We perform time-resolved pump-probe microscopy measurements by recording the local force between a sharp tip and the photo-excited sample as a readout mechanism for the material's nonlinear polarization. We show that the photo-induced force is sensitive to the same excited state dynamics as measured in an optical pump-probe experiment. Ultrafast pump-probe force microscopy constitutes a non-optical detection technique with nanoscale resolution that pushes pump-probe sensitivities close to the realm of single molecule studies.

Optical pump-probe spectroscopy comprises a popular set of techniques that enables a direct view of the time-ordered, ultrafast dynamics following optical excitations in materials.1 Pump-probe measurements are typically carried out on large ensembles of particles or molecules, where the response of individual contributors combines with that from others to produce strong optical signals from the illuminated sample. In many studies, however, the sample is heterogeneous, and the unique response from individual particles is lost when averaging over the ensemble.

The ability to perform pump-probe measurements of single particles relies on technological advances that give rise to detectable signals from increasingly smaller ensembles of optical responders. Focusing light to diffraction-limited volumes, which is the excitation geometry used in various forms of pump-probe microscopy, increases the sensitivity to sub-micrometer scale particles.2–4 The far-field optical microscope is sensitive enough for enabling pump-probe measurements of nanostructures with large optical cross sections, including metal nanoparticles,5 semiconducting quantum dots,6 and carbon nanotubes.7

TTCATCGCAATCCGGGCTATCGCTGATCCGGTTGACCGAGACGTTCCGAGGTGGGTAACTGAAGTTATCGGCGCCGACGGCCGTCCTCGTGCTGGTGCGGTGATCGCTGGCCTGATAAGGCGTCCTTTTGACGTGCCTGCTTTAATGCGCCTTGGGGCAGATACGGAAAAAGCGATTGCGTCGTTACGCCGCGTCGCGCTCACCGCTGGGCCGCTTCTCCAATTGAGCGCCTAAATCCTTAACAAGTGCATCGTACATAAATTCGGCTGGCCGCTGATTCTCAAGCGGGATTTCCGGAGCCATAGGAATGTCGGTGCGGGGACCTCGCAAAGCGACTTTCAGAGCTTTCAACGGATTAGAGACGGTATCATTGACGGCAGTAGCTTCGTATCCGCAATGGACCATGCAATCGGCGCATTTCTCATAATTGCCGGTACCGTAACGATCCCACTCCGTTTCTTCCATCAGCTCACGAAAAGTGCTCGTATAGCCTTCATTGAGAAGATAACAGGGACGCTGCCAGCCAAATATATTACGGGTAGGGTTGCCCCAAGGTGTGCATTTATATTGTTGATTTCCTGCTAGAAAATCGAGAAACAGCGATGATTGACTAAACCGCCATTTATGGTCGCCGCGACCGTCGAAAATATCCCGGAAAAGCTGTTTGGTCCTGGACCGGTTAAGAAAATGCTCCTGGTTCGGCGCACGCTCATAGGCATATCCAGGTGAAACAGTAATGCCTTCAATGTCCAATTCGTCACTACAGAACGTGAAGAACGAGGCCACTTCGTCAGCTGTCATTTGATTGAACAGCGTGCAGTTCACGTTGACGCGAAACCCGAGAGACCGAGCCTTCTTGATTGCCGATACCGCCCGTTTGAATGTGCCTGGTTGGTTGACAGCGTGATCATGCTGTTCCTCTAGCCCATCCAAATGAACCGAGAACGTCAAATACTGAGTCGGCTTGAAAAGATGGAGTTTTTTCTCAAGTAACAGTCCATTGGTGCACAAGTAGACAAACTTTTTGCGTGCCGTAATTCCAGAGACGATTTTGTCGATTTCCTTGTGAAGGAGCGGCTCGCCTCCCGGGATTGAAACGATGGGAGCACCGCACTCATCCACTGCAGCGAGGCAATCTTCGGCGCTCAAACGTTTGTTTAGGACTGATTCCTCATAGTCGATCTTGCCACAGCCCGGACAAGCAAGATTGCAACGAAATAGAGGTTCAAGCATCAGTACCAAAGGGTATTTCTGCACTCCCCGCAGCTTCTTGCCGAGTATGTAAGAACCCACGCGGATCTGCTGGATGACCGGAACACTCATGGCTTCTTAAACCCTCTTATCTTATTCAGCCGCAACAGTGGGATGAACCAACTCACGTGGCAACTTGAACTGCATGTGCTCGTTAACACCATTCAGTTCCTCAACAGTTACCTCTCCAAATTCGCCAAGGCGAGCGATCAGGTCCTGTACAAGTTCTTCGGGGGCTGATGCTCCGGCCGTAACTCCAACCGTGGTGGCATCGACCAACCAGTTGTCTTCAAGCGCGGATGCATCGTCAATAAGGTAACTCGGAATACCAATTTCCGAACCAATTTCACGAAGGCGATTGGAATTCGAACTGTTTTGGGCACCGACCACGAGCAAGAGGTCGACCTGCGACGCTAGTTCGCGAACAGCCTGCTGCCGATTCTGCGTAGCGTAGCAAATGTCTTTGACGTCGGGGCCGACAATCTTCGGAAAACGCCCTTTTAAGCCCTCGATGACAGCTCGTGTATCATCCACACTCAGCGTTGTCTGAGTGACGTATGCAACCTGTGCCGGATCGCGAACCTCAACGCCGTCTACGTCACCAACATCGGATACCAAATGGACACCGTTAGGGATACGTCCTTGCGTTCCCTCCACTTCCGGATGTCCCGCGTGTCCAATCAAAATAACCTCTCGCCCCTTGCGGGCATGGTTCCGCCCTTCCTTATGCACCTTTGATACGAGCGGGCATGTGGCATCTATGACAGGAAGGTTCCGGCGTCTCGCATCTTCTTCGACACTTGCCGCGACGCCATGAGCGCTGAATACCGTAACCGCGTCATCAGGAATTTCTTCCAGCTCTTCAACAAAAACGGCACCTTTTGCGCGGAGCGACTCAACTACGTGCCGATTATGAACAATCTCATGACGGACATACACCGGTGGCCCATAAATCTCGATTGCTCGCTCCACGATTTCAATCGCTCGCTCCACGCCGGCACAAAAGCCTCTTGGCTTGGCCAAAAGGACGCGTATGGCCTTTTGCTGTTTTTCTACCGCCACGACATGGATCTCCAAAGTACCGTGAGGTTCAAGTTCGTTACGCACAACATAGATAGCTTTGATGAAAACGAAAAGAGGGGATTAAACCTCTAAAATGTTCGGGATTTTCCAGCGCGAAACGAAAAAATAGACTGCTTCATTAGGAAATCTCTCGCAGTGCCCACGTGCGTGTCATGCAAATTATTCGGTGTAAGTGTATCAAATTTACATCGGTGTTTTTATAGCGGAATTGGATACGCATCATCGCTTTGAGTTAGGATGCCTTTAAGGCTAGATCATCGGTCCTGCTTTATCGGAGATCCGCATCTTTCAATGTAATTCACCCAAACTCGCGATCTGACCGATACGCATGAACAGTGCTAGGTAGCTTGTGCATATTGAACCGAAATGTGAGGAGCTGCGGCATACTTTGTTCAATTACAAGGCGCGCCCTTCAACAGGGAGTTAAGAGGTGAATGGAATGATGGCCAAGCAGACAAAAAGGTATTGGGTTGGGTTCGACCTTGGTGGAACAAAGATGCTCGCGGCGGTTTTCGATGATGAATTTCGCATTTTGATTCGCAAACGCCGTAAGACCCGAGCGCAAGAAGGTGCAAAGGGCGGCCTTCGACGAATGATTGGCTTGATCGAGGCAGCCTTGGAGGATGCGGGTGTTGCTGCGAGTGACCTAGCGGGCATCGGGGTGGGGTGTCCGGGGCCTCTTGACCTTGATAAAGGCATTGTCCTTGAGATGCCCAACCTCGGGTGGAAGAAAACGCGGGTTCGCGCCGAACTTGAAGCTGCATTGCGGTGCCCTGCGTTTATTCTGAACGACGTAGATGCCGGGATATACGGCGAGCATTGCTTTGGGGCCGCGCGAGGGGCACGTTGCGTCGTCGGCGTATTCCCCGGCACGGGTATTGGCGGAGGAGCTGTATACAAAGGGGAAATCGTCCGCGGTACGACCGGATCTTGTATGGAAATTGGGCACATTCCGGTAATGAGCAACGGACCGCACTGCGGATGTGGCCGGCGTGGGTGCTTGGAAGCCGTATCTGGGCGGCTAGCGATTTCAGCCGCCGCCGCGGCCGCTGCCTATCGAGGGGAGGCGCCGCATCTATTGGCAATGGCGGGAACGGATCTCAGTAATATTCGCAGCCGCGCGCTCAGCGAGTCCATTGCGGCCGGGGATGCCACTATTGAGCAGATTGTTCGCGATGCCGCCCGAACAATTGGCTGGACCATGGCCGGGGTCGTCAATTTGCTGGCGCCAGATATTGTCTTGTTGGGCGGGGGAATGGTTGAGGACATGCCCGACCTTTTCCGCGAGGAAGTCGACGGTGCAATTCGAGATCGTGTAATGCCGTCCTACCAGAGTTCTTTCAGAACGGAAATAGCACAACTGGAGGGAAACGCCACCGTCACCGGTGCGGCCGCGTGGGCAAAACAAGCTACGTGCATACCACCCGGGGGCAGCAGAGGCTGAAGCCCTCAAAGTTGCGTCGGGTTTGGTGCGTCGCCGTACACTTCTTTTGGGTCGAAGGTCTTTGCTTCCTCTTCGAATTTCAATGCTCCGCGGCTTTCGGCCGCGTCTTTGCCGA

Using optical excitation in combination with scanning probe techniques offers an opportunity to perform pump-probe measurements at sub-diffraction limited resolution, which can further increase the sensitivity of the measurement.8,9 Recent examples of near-field pump-probe microscopy studies include ultrafast exciton dynamics in single quantum dots10 and molecular nanocrystals,11 and time-resolved plasmonic dynamics in graphene.12 However, pushing the sensitivity of these techniques to the level of single molecules is challenging. Optical detection of the pump-probe effect is not background free: it relies on the ability to register a pump-induced intensity change in the scattered probe radiation. In the single molecule limit, despite recent successes,13 the induced gain or loss in the probe detection channel may be well below the experimental shot noise. In this regard, detection strategies that circumvent the deleterious effects of the large optical background in nonlinear pump-probe measurements would be highly desirable.